A lot of articles and books about dressage explain how a movement should look, how it should be done and why you should use it. But I found out that a lot of the times I go out in the school with my horse, it never happens the way it is described. He’s not in that perfect outline, bending how he’s supposed to do or going straight when I want to. So what then?
As a rider and instructor, but mostly as a writer for Dutch horse magazines I had the privilege to talk to a lot of different trainers and riders at top level, and see them working their horses. Each had their own solution to problems that arise during training. Some were quite traditional, others very innovative. I tried out a lot on my own horses and my poor pupils, to see what worked for me and them. And it turned out that there is no such thing as one solution for all, nor is there a magic word I can say which will solve it all. Each horse and rider is different. Posture, ability, but also the way of learning things varies enormously.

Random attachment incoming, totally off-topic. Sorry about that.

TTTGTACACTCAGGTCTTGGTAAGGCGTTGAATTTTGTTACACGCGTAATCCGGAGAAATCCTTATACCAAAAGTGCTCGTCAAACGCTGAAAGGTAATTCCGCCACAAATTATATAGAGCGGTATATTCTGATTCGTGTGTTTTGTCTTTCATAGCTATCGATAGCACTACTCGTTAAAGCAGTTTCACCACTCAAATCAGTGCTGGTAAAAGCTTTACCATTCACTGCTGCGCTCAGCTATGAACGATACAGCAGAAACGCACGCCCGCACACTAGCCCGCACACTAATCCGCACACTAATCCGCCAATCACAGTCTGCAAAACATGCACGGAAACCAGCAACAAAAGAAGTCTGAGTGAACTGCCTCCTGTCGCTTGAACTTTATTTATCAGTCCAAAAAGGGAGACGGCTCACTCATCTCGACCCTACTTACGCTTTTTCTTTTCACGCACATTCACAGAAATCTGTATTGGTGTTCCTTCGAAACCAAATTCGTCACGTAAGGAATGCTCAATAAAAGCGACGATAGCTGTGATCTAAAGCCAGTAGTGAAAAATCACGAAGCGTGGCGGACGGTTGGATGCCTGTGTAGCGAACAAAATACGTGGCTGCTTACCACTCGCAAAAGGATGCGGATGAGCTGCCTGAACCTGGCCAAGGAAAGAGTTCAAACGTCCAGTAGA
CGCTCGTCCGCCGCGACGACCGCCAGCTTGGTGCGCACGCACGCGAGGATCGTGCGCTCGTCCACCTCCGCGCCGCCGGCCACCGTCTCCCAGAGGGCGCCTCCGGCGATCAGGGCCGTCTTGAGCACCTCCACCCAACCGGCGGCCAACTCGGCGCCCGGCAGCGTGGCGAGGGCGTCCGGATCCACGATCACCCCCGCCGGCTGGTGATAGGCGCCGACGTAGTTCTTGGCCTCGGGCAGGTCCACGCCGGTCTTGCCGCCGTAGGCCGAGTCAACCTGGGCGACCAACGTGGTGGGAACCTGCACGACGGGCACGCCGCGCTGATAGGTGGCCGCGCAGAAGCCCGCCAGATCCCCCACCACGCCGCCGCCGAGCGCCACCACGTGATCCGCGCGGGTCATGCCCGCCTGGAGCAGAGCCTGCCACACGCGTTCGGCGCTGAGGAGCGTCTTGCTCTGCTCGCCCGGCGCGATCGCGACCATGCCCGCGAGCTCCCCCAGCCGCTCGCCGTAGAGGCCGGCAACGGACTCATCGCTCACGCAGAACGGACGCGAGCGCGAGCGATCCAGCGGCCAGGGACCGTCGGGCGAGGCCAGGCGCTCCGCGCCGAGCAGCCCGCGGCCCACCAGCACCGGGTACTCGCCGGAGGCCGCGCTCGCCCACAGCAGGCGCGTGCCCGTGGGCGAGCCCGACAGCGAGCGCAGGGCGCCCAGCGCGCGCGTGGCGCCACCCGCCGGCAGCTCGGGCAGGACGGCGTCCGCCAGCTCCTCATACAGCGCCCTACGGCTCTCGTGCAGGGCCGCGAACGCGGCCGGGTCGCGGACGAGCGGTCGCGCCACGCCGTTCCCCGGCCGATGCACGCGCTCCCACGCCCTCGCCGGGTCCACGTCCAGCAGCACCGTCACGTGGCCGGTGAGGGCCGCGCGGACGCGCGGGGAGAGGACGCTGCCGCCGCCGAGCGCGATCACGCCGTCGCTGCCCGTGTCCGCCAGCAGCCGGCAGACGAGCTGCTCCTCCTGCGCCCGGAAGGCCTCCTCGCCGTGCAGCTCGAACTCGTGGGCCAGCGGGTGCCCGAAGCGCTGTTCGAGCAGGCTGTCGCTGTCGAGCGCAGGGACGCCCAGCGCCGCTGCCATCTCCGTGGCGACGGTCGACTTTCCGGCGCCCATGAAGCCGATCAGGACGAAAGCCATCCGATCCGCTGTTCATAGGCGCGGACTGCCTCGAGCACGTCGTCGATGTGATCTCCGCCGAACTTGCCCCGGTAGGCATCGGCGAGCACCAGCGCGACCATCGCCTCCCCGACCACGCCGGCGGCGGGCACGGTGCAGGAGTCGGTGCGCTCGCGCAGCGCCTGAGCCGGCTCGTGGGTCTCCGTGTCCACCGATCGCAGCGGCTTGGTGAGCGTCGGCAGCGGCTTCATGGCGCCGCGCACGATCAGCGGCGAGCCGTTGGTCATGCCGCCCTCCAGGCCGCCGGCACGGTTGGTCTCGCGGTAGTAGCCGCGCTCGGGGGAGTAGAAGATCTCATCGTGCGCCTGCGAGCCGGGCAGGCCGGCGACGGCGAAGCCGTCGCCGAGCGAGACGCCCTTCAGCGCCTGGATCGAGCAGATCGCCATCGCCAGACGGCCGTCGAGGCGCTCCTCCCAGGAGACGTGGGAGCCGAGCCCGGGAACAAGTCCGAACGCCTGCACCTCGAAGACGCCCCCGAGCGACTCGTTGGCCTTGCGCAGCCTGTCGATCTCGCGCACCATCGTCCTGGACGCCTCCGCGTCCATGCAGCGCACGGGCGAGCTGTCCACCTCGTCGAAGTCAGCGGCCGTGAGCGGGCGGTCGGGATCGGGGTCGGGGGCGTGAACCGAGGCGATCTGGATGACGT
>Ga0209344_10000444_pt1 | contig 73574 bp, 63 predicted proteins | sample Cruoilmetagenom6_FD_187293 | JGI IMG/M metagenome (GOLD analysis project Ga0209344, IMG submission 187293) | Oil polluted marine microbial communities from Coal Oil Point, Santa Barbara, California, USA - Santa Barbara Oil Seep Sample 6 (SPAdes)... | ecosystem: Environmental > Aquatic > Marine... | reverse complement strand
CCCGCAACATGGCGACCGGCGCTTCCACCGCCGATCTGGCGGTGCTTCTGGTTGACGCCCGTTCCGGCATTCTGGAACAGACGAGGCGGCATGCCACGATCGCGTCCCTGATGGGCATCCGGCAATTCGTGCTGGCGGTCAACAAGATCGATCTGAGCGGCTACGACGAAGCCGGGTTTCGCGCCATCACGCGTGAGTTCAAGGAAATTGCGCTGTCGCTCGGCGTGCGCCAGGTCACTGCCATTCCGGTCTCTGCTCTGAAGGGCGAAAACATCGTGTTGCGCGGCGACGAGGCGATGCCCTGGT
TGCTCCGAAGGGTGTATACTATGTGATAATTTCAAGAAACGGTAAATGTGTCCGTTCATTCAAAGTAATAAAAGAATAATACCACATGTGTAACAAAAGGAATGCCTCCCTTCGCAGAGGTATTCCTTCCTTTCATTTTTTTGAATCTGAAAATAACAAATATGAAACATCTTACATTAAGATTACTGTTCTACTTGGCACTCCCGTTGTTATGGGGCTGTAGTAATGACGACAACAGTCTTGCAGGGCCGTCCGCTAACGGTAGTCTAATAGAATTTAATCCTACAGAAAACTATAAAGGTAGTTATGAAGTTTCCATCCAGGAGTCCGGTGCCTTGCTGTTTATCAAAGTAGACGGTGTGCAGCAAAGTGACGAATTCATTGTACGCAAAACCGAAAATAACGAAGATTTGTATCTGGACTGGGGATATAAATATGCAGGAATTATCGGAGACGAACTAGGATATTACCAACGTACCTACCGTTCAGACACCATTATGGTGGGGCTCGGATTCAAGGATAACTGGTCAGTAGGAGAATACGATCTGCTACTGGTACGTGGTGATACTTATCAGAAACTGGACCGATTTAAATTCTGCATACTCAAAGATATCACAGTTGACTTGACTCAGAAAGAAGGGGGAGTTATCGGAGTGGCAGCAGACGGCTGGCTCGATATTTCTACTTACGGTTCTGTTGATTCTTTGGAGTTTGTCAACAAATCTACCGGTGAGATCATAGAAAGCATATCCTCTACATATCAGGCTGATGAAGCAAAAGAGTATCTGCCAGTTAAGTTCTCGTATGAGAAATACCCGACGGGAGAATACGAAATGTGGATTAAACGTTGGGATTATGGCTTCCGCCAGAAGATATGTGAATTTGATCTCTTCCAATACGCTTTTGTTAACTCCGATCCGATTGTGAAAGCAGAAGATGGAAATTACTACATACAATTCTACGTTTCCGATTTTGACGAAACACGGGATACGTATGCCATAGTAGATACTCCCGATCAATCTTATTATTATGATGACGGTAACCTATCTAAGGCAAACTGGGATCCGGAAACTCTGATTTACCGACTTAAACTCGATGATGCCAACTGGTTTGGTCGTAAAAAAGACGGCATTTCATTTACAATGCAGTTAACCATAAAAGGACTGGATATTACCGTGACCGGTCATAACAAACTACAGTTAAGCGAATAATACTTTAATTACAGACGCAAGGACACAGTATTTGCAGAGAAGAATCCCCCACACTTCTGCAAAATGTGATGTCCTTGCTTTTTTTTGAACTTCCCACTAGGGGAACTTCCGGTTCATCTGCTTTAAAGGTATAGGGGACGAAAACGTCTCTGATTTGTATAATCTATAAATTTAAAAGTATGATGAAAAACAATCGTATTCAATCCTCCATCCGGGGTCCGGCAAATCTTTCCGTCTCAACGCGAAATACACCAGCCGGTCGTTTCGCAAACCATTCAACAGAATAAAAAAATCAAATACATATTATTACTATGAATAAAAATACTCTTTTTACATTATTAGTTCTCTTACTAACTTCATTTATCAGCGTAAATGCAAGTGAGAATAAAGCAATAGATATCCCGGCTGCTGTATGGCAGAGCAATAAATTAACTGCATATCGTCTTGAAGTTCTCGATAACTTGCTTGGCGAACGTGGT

I still think it is possible to offer some guidance for those moments it doesn’t go as planned. But you have to remember something really important. Never blame the horse. Almost always he will try to do what you ask. But in most cases he doesn’t understand what it is you want. Or he has to work his way through a load of conflicting signals you accidentally give him, without realizing. If it doesn’t happen, a lot of riders don’t think it’s them. So they start asking harder, sometimes even with force. It’s like shouting to someone that speaks a different language and doesn’t understand a word you are saying.
Go back one step and think. What is happening? What do you want your horse to do? What are you doing exactly? Does that make sense to him? Can you break this task up in several more simple ones? So you explain to him step by step what it is you want from him. Remember that punishment stops a horse from learning and doing better. Reward stimulates him, but only when given at the right moment. And it doesn’t have to be a treat of a hug every time. Simply releasing pressure is a great reward for a horse.
Let’s go out and play!